A lot of things would have to fall into place. But Oregon State should start with a simple plan: Keep winning.


John from Dublin, Calif., writes: This week, everybody at ESPN has been making a big deal about how the Trojans have not fared well of late in Corvallis, and it's true. However, all these pundits seem to forget the Trojans' record vs. the Beavers in L.A.. Eisenhower was president the last time Oregon State won in the Coliseum. Why can't you guys give equal time to the Trojans' streak?

Ted Miller: I think the biggest reason is the game tonight is going to be played in Corvallis, not the Coliseum, which makes factoids about Oregon State-USC games played in the Coliseum less relevant.

But I promise that next year, we will note that Oregon State has not won at USC since 1960.


Eric from Culver City, Calif., writes: Eleanor Catton, author of the Luminaries, won the Man Booker prize at the age of 28. Are you excited for her, or sad for Jim Crace and Colm Toibin? Also: please tell Puddles that I can't take another heartbreak.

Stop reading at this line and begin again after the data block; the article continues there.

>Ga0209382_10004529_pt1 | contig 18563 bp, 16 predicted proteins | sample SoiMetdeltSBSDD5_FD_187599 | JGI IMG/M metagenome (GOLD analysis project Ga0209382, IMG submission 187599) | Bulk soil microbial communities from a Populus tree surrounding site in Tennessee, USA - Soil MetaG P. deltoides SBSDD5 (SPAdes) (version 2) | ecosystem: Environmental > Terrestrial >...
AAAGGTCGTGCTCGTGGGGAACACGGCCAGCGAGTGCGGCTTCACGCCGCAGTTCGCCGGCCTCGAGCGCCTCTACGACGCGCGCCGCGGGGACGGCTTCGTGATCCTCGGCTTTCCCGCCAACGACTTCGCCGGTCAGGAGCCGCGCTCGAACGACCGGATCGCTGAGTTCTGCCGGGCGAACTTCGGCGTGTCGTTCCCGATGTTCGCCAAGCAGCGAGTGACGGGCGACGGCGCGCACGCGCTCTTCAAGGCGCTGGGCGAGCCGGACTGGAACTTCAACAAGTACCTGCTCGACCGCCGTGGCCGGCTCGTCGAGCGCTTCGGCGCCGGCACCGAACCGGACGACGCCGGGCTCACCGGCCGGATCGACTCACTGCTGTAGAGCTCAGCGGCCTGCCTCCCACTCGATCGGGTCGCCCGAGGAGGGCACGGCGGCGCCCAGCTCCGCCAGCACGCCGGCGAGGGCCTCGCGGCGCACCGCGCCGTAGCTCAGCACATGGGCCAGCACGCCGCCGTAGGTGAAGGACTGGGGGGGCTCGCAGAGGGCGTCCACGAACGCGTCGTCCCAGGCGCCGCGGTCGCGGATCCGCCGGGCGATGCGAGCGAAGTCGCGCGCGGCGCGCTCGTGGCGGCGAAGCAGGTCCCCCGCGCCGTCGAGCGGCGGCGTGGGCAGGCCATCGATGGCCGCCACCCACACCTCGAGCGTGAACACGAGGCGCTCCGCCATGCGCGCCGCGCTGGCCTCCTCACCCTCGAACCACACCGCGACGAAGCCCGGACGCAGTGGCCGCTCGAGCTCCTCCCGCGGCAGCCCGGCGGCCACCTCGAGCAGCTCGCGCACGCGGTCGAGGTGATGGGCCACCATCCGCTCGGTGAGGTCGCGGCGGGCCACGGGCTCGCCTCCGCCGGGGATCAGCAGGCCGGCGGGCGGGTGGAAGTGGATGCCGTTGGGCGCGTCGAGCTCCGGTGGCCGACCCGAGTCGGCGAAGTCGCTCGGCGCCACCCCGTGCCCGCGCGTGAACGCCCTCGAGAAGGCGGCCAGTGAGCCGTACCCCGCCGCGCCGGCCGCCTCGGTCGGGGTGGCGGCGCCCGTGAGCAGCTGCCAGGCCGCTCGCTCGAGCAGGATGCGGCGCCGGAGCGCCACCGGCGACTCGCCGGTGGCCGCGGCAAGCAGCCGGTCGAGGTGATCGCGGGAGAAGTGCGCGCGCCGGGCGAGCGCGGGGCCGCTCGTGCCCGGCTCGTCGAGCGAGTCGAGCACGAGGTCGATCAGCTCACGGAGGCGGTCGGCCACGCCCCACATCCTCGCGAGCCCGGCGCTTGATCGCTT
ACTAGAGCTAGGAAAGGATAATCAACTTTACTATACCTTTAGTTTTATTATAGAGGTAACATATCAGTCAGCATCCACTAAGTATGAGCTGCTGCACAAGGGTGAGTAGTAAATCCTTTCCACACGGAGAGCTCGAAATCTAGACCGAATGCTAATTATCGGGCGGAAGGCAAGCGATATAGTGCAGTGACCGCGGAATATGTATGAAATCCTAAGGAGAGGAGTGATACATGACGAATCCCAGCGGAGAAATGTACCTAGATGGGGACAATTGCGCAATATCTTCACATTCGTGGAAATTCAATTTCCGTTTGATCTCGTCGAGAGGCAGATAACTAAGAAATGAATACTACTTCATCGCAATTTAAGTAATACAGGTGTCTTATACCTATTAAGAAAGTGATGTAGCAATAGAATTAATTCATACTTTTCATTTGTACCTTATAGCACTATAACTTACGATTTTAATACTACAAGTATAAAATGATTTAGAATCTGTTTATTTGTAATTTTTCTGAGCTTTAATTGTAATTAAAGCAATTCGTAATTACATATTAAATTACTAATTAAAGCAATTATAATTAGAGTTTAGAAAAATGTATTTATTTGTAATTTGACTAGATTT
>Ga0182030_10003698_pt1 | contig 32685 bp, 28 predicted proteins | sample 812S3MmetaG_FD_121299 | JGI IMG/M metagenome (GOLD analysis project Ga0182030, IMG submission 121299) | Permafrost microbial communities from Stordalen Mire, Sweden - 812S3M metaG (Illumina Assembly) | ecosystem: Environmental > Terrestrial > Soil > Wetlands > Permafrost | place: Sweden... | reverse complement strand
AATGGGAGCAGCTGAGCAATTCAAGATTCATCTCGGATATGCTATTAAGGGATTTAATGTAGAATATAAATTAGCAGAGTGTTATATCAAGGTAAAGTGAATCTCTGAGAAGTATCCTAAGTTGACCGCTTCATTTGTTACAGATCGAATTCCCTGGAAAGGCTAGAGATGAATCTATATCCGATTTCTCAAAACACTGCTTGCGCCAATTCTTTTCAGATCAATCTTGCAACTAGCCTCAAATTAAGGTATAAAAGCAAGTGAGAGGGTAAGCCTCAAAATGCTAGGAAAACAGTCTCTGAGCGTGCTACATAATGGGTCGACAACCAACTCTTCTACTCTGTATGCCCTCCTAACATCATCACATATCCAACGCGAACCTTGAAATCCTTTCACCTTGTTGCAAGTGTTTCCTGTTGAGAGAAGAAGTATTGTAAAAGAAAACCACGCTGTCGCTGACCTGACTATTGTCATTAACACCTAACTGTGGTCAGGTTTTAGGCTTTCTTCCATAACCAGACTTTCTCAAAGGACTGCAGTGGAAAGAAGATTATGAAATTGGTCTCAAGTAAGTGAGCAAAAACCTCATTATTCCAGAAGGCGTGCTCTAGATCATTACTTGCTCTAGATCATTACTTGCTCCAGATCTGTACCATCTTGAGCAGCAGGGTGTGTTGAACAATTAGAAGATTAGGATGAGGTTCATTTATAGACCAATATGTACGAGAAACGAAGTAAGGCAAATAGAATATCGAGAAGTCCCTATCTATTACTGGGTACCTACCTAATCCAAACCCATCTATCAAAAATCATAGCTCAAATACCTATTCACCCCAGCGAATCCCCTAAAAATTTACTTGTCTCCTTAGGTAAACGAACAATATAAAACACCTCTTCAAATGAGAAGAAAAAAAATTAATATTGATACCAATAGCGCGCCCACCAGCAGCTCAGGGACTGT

Ted Miller: Funny story. Went to buy "The Luminaries" the other day, at which point I discovered it was 828 pages. That, my friends, is an offseason read.

Good for Catton, though she might want to rethink lecturing the world about how she should be received.

If she really cares about unfairness, she should consider championing the great American male writers who have been unjustifiably slighted by the Swedish Academy when it awards the Nobel Prize to lesser-lights on an annual basis, most notably Thomas Pynchon, Philip Roth, Cormac McCarthy and Don DeLillo.

And Puddles, after he stopped writing letters to Canzano, has been alerted.

BCS: Oregon No. 3 in first BCS standings

October, 20, 2013